The pharynx is responsible for adjoining the nasal cavity and the oral cavity to the larynx (which belongs to the respiratory system) and the esophagus (which belongs to the digestive system. It is approximately 13 centimeters long and is the shape of a funnel. Skeletal muscle creates the walls which provide structural support for the pharynx. The lumen is then lined with mucous membranes. The various lymphoid organs which are housed in the pharynx are known as the tonsils.


The pharynx is responsible for its share of both respiratory and digestive functions. In common terms, it is known as either the gullet or the throat. Vocalization sounds also resonate throughout the pharynx, creating an additional responsibility of speech assistance. The pharynx is segregated into three basic regions, based primarily on the function it performs and the area it serves.


Positioned above the mouth (which is the entryway point for nourishment) is the nasopharynx. This is the only entryway for air alone. The mouth serves both the digestive and the respiratory system. Situated directly behind the nasal cavity and just above the soft palate, this is the highest point of the pharynx. The uvula, which is the pendulum-like fixture that hangs above the opening of the esophagus, dangles from the middle lower segment of the soft palate. Eustachian tubes, which are the vital auditory tubes, adjoin the tympanic cavities with the nasopharynx.


Image: Pharynx

Adenoids, which are also known as the pharyngeal tonsils, are located in the nasal cavity along the posterior wall. When the human body swallows, the uvula and the soft palate rise up to prevent food from mistakenly going into the nasal cavity. As the uvula and the soft palate rise, they create a road block, forcing food down the esophagus. The sudden expulsion of air while swallowing liquid the uvula once again creates a road block, disallowing the liquid to enter the nasaopharynx and forcing the liquid out the nasal cavity.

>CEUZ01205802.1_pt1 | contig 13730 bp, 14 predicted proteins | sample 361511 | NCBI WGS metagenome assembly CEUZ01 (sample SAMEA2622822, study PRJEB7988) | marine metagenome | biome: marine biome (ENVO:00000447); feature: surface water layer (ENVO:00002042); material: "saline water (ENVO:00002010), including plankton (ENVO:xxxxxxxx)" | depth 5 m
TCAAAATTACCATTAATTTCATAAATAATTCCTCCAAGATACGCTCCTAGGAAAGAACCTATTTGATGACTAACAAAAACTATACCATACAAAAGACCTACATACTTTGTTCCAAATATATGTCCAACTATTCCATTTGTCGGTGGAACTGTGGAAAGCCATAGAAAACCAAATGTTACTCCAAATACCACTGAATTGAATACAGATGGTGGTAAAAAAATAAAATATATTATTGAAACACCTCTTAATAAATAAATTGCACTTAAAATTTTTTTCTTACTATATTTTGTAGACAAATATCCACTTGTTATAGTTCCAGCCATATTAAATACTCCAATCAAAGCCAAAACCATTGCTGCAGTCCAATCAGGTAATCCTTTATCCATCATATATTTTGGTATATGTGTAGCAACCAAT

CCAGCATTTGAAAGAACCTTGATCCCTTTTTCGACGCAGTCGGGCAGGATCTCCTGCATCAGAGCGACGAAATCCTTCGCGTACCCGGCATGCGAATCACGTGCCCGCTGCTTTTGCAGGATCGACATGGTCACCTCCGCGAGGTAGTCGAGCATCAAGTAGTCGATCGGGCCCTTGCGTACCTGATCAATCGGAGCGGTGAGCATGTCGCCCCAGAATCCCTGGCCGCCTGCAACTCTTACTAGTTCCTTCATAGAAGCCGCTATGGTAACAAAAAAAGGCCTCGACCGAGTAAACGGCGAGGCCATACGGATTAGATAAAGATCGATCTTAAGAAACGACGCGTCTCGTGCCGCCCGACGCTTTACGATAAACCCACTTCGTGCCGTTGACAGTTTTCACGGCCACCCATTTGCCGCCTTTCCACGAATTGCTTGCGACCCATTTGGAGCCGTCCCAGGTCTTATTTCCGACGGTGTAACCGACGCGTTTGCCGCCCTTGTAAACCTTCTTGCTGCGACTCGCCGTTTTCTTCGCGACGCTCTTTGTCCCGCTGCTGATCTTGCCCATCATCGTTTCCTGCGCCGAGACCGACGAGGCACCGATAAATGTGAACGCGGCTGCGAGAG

The middle section of the nasaopharynx is positioned between the soft palate and the hyoid bone region. This middle region is known as the oropharynx. Air which has been inhaled as well as food or liquid which has been swallowed pass through this region on their way toward their destination.

The anterior wall of the oropharynx is created by the base of the tongue. Along the posterior lateral wall there are the palatine tonsils, and right along the base of the tongue one will find the lingual tonsils.

The lowest region of the pharynx can be found from the region of the hyoid bone down to the esophagus and larynx. This section is known as the laryngopharynx. The digestive system and the respiratory system become obviously two separate systems at the lower region of the laryngopharynx. Here, the food and liquid which has been swallowed is directed to the esophagus and the air which has been inhaled is directed to the anterior larynx.
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